The IPL newsletter: Volume 14, Issue 287

News from the IPL


This newsletter is published by The Innovation Policy Lab at the Munk School of Global Affairs, University of Toronto, and sponsored by the Ministry of Research and Innovation. The views and ideas expressed in this newsletter do not necessarily reflect the views and policies of the Ontario Government.


Expert Panel Examining Business Support Programs in Ontario

Government of Ontario
Ontario has appointed a panel of experts to review the province’s business support programs so Ontario companies have the best help possible to succeed and grow. Panelists Dr. Margaret Dalziel (Chair), Dr. David A. Wolfe and Dr. Douglas Cumming will conduct the review. They will review and evaluate programs according to established criteria, including those put forward by the Jobs and Prosperity Council that focus on improving productivity, strengthening exports and increasing innovation performance. Business support programs help companies by offering assistance in key areas like increasing competitiveness and attracting and sustaining a modern workforce. The panel is considering all forms of business support, including tax credits, grants and other direct support programs.  It will report back to the province by the end of February 2014, in time to inform the 2014 Ontario Budget. Providing Ontario businesses with the best support possible helps create a dynamic and innovative business climate in the province, one of the three pillars of the government’s economic plan to create jobs and growth.

Ontario Centres of Excellence and OMERS Ventures Launch oneeleven, Canada’s First Community for Data-Driven Entrepreneurs

Ontario Centres of Excellence
Visionaries in Toronto’s tech community imagine a not-so-distant future where the downtown core is host to a big data ecosystem where entrepreneurs, investors and academics will come together to spark organic collaboration and innovation through everyday interactions such as getting a cup of coffee. With the launch of oneeleven, a major milestone toward achieving that vision has been reached and Canada’s first community for data-driven entrepreneurs has been born. Co-founded by strategic investments from Ontario Centres of Excellence (OCE) and OMERS Ventures, with the recent addition of Ryerson University as the founding academic partner, oneeleven is a community of entrepreneurs that are ready to take their promising new tech ventures to the next level by harnessing the power of high performance computing (HPC).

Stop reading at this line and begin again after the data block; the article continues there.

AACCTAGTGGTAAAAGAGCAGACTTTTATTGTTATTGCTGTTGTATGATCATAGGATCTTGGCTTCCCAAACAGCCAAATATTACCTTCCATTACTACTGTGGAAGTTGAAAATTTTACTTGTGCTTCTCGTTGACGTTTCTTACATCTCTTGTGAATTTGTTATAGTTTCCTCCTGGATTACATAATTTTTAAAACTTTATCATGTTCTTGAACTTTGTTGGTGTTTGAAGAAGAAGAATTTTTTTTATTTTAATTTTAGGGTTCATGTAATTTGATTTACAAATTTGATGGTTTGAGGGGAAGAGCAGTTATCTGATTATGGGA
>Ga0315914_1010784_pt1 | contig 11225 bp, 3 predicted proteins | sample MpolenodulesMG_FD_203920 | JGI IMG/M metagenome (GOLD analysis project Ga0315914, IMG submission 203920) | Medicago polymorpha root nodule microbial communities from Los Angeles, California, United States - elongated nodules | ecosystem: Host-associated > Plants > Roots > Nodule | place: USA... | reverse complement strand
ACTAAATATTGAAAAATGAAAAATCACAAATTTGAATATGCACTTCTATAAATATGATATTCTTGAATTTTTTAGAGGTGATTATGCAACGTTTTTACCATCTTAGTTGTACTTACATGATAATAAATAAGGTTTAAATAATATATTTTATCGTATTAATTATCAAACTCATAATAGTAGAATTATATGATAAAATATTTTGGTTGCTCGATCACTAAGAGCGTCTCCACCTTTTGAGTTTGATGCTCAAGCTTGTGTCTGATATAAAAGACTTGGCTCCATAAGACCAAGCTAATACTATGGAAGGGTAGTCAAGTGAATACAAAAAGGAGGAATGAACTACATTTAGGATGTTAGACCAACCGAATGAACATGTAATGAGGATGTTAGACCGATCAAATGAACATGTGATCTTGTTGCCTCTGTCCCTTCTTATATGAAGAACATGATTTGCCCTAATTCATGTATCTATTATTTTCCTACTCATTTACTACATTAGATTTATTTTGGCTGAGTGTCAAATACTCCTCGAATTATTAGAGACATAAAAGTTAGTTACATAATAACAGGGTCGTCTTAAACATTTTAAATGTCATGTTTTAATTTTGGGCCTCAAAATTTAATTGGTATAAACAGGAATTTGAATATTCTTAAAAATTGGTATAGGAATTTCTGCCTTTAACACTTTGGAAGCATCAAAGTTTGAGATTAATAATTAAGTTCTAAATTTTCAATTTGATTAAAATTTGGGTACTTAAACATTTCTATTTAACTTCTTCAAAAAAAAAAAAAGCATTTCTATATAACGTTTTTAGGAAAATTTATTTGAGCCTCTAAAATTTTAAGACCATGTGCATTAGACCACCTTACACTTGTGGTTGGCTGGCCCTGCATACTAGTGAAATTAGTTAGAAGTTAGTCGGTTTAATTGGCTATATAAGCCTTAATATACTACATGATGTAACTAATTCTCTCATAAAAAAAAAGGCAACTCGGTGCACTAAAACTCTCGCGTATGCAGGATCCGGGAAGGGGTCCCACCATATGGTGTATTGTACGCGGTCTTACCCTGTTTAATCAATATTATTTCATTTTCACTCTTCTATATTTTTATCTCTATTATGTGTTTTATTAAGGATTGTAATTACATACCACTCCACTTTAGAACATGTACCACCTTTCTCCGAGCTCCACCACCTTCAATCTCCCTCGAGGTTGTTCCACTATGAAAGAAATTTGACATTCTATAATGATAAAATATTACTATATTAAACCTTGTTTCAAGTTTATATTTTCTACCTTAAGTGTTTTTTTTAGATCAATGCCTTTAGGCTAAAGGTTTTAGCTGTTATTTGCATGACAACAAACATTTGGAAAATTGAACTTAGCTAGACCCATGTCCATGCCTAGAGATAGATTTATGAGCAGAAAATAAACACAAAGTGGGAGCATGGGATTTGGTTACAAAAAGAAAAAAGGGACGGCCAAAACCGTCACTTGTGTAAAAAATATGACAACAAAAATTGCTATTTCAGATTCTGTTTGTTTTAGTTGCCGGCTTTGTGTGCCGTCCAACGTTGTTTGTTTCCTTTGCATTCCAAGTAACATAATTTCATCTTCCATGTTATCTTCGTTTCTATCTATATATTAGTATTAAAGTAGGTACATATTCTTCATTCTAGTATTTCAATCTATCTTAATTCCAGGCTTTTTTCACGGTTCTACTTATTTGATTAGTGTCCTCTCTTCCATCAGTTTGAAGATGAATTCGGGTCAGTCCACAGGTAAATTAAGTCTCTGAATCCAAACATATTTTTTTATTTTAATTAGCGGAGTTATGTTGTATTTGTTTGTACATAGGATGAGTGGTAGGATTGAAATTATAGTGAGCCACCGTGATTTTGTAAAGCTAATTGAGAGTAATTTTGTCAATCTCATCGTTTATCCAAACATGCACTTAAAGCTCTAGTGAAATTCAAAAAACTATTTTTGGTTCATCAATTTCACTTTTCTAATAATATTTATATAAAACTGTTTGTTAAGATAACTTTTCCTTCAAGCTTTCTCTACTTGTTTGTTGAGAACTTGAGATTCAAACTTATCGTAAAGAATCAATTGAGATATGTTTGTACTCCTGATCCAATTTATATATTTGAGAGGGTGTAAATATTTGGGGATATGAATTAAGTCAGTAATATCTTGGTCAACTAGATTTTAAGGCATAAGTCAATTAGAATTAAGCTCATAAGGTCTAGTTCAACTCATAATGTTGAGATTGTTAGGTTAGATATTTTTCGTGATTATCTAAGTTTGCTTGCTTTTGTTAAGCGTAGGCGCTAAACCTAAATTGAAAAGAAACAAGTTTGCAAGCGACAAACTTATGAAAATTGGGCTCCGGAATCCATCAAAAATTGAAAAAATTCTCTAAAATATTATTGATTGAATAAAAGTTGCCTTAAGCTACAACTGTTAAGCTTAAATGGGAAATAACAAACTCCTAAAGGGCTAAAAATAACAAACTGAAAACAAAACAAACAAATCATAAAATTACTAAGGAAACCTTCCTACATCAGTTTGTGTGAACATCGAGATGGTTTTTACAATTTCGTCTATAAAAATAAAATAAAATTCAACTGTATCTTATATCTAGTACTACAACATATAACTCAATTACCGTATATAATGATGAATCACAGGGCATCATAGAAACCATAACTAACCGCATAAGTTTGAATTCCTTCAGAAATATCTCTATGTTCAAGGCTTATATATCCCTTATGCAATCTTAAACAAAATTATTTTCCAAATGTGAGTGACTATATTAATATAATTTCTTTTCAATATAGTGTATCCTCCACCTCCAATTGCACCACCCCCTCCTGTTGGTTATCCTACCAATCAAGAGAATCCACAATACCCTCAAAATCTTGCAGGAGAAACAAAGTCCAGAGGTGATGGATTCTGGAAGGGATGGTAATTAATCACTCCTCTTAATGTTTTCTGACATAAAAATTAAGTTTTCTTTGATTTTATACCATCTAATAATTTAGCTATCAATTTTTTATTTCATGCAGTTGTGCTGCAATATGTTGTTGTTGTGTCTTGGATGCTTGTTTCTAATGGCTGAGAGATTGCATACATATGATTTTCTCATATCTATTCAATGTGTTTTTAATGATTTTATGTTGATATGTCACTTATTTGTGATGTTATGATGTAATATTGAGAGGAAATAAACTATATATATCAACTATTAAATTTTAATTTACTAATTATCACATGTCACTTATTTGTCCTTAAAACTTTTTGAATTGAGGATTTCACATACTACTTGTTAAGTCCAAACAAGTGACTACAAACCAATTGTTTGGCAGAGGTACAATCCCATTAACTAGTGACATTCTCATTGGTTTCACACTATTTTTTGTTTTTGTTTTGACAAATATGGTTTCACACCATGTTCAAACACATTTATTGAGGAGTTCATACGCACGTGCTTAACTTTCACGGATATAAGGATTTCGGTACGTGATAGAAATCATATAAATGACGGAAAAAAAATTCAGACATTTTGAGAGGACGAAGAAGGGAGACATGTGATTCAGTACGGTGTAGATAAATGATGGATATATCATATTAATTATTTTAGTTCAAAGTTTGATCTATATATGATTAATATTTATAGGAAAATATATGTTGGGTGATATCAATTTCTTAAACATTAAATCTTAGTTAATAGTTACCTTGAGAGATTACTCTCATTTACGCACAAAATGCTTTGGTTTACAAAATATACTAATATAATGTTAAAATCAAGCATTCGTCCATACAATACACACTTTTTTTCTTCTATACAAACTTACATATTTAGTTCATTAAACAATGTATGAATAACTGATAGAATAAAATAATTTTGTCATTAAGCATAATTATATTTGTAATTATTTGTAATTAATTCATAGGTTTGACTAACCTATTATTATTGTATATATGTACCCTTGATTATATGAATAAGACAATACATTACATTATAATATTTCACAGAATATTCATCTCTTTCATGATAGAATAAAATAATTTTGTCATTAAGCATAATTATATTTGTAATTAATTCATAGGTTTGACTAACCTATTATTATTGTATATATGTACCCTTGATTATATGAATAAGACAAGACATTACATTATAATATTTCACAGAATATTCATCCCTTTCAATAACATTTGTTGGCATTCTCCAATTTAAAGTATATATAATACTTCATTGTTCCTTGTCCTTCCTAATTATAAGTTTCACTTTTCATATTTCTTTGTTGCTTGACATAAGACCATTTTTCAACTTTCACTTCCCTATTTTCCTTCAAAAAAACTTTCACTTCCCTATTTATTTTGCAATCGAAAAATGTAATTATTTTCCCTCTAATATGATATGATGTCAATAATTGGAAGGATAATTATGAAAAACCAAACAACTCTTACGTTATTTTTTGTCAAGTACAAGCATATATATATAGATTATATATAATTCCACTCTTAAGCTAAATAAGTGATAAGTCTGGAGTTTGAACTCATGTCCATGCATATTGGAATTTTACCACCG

European Commission and OECD Launch Website for Universities to Measure Entrepreneurial Impact

European Commission
Recently, the European Commission, together with the Organisation for Economic Co-operation and Development (OECD), launched a new online self-assessment tool for universities to measure how entrepreneurial they are. HEInnovate enables institutions to assess their performance in seven areas: leadership and governance, organizational capacity, teaching and learning, pathways for entrepreneurs, university-business exchange, the internationalized institution, and impact measurement.

Editor's Pick

Collaborate to Innovate: How Business Can Work With Universities to Generate Knowledge and Drive Innovation

Birgitte Andersen, Muthu De Silva, and Charles Levy, The Big Innovation Centre
Universities play a major role in supporting innovation and competitiveness in the UK. In addition to delivering outstanding research and teaching, universities widely interact with all stakeholders in the economy. There is a growing pool of evidence which demonstrates the positive contribution they make to the UK’s economic and social development. However, it seems that policy makers still do not fully understand how to make the most out of successful university–business interactions. In response to this gap in the economy, this report discusses how to unlock and stimulate different forms of collaborations between universities and businesses, by drawing on a survey of 200 businesses, and in-depth interviews with 14 companies.